IMG_1956
Post

sunday treat: grandma radeke’s zucchini bread.

Leave a reply

Let me tell you a little ditty about Thelma Radeke (aka Grandma). My father’s mother, Thelma was born in South Dakota in 1914, and at the young and fresh age of 20, she married my Grandfather and began her life in Iowa. They eventually settled in the tiny farming town of Clarence (population 961!), and my grandfather managed the local creamery, churning out award winning butter for all of Benton County. Butter is in my genes, people, and I am not mad about it.

Thelma was a tough lady and managed the family with an iron fist. Also, the woman could BAKE. Like good Lutheran, Iowa farmhouse family matriarch next level sh**. I was born on Thelma’s 66th birthday, so I like to think some of her baking magic passed down to me with that connection. I didn’t get to spend much time with her — she died when I was only six years old — but she did leave quite an impression on my family. I remember as a child, carefully fingering the delicate recipe cards in our family recipe binder — cards with tiny yellow flowers and perfect cursive script, full of her kitchen wisdom.

The legend of her dutch apple pie is known far and wide (it’s my father’s number one request come holiday time), but for me, it’s her zucchini bread that I cherish. It’s the first thing I remember baking (for my 4th grade bake sale) and it’s all I want when I’m craving some family comfort food. And now, good people of Plumber’s Daughter, I am sharing her magic with you.

You ready? OK, let’s do this.

Grandma Radeke’s Zucchini Bread

Makes 2 loaves (if you only need one loaf, just cut the recipe in half…but you’ll want to make two, promise)
You will need:

2½ cups zucchini, grated (about 2 medium-sized zucchini will do the trick)
½ cup vegetable oil
½ cup apple sauce
3 eggs, beaten lightly
3 cups flour
½ white sugar
½ light brown sugar
½ teaspoon baking soda
¼ teaspoon baking powder
1 teaspoon salt
2 teaspoons cinnamon
Sanding sugar

Optional additions (optional but HIGHLY recommended):

1 cup pecans, chopped
½ cup mini chocolate chips

Kitchen equipment: two 8×4 bread pans, large mixing bowl, box grater

You know this is a recipe from the early twentieth century because there’s not a lot of fuss or precision to it. There’s no ‘ensure the temperature is exactly 54 degrees’ or ‘beat the eggs for exactly 3.42 minutes until just fluffed’ — it’s basically just ‘put everything all in one bowl and stir until it comes together’. Thank you, Iowa.

Preheat your oven to 325 degrees. Butter and flour both of your bread pans and set aside until you need them.

Wash and pat dry your zucchini and cut off one end. Grate the zucchini into a bowl using the largest holes on your box grater. Two medium zucchini should produce about 2 1/2 cups. Set aside and turn your attention to the other ingredients.

Put all of your dry ingredients in a large mixing bowl and stir to incorporate. Add the oil, apple sauce and lightly beaten eggs and stir. At this point, you’ll be like, ‘Tina. I thought we were making bread? Shouldn’t this look like a nice smooth batter, not some weird zucchini cookie dough?’ Don’t fret, my dear baker friend. Add the shredded zucchini and watch the magic happen. Because zucchini has a TON of water in it, your cookie dough-ish mixture will transform into a beautiful batter as the zucchini mixes in with the other ingredients. It will be light and bouncy and batter-ific, just like Grandma Radeke made it.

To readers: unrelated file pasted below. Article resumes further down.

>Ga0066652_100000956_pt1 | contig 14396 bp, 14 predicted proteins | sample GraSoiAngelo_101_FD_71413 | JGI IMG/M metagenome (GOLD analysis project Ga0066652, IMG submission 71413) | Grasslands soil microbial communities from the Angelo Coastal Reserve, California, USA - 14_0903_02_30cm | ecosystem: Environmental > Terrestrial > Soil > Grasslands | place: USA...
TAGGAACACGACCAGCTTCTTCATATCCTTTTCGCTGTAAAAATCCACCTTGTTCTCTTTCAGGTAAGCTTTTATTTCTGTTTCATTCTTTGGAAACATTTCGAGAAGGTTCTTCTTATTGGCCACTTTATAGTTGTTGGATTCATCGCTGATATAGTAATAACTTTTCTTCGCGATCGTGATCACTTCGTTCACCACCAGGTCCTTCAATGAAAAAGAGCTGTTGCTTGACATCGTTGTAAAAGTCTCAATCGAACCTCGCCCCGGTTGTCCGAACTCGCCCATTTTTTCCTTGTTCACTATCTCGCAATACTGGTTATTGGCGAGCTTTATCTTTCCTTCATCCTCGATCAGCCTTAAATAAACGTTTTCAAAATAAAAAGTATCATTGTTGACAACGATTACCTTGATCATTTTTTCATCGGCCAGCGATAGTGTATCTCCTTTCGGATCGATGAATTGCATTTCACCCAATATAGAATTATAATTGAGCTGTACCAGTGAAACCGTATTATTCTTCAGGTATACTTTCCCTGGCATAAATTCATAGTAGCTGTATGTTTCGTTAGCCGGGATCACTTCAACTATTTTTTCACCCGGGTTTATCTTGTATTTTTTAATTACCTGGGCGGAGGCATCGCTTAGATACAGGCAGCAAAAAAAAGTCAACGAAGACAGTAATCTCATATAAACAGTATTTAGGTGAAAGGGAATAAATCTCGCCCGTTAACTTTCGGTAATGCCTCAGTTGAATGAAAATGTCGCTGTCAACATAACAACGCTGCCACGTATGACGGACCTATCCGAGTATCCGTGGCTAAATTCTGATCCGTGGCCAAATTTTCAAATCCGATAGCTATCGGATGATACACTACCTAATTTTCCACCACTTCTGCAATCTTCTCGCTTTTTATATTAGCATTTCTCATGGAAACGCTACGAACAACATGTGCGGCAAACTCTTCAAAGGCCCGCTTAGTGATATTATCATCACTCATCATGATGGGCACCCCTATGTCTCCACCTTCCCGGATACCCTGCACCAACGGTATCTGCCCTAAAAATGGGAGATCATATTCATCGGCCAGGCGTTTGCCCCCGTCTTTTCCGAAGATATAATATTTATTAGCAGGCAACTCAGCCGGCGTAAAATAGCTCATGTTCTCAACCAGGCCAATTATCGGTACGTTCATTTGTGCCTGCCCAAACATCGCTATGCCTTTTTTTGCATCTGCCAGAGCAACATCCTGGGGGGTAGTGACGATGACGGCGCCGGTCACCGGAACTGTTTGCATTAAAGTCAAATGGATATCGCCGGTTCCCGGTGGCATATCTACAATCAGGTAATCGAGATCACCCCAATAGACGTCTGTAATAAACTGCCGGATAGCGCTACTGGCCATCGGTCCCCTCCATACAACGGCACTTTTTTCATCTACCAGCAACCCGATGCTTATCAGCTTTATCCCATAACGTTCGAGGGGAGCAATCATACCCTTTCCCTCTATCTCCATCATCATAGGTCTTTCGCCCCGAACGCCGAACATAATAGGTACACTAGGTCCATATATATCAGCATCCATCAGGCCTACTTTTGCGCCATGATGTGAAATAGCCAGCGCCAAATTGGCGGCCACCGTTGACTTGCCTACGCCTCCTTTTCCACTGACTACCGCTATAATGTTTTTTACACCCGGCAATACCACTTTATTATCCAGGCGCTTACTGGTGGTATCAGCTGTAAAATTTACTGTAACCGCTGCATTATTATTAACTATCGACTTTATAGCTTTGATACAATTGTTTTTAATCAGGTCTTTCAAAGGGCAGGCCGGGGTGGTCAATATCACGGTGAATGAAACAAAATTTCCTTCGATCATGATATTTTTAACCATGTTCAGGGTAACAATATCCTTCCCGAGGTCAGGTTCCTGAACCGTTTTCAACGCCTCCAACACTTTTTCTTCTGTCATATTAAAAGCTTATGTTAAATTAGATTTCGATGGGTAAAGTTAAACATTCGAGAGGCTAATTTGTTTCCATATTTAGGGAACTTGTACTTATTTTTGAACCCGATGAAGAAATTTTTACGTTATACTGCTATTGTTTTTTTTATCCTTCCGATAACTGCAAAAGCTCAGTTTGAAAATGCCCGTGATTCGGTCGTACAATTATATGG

Once your batter is completely incorporated, fold in the nuts and/or chocolate chips if you’re using them (and you should use them), and pour the batter into your buttered and floured bread pans. Top each pan with an even sprinkling of about one tablespoon of sanding sugar.

Bake for one hour until a toothpick inserted comes out clean. Remove from the oven and set aside to cool.

I can’t eat zucchini bread without cream cheese, and I suggest you follow suit. The slightly sour bite to cream cheese pairs perfectly with the rich, slightly sweet flavor of the zucchini bread, it’s pure heaven. Grandma Radeke knew what she was doing in the kitchen, and it shines in this simple recipe. So get your Iowa farm kitchen baking on, and make some zucchini bread for Thelma. Enjoy!

IMG_1955-2 2-2
Post

sunday dinner: summer panzanella.

Leave a reply

I love a good salad. It’s crunchy and refreshing and healthy and comes together easily because no actual cooking is involved. But do you know what I love even more than a regular old salad? A regular old salad with carbs. Lots of ‘em. Take out the lettuce and replace it with bread. Why not? The Italians did it and the Italians know what’s up.

A traditional panzanella (or bread salad) is a simple combination of tomatoes and crusty bread with a little drizzle of vinegar and oil. It’s incredibly delicious and incredibly versatile — you can literally add anything you want and/or have in your fridge. I’ve fancied up my panzanella with the addition of fresh peaches, a little cured meat, and some buffalo mozzarella, and I’ve loaded on the fresh herbs for that extra kick. Summer’s finest, y’all.

Top with a little tangy vinaigrette and you’ve got a party. A party in a salad. A party in a salad with lots o’ good carbs. YUM.

You ready? OK, let’s do this.

Summer Panzanella (aka Italian Bread Salad)

You will need:

Salad
1 crusty baguette, torn into pieces (preferably day old bread but no worries if it’s fresh)
1 pint cherry tomatoes, cut in half
1 peach, cut in half and sliced thin
½ log salami or other cured meat, thinly sliced
1 shallot, thinly sliced
¼ ball of buffalo mozzarella, torn into bite-sized pieces
1 cup arugula
8 leaves basil, torn
8 leaves mint, torn
Handful of Italian parsley (flat leaf), torn

Vinaigrette
¼ cup vinegar (red wine, white wine or apple cider vinegar are best)
¼ extra virgin olive oil
1 tablespoon dijon mustard
1 tablespoon honey
sea salt and freshly ground black pepper

Kitchen equipment: baking sheet, large salad or mixing bowl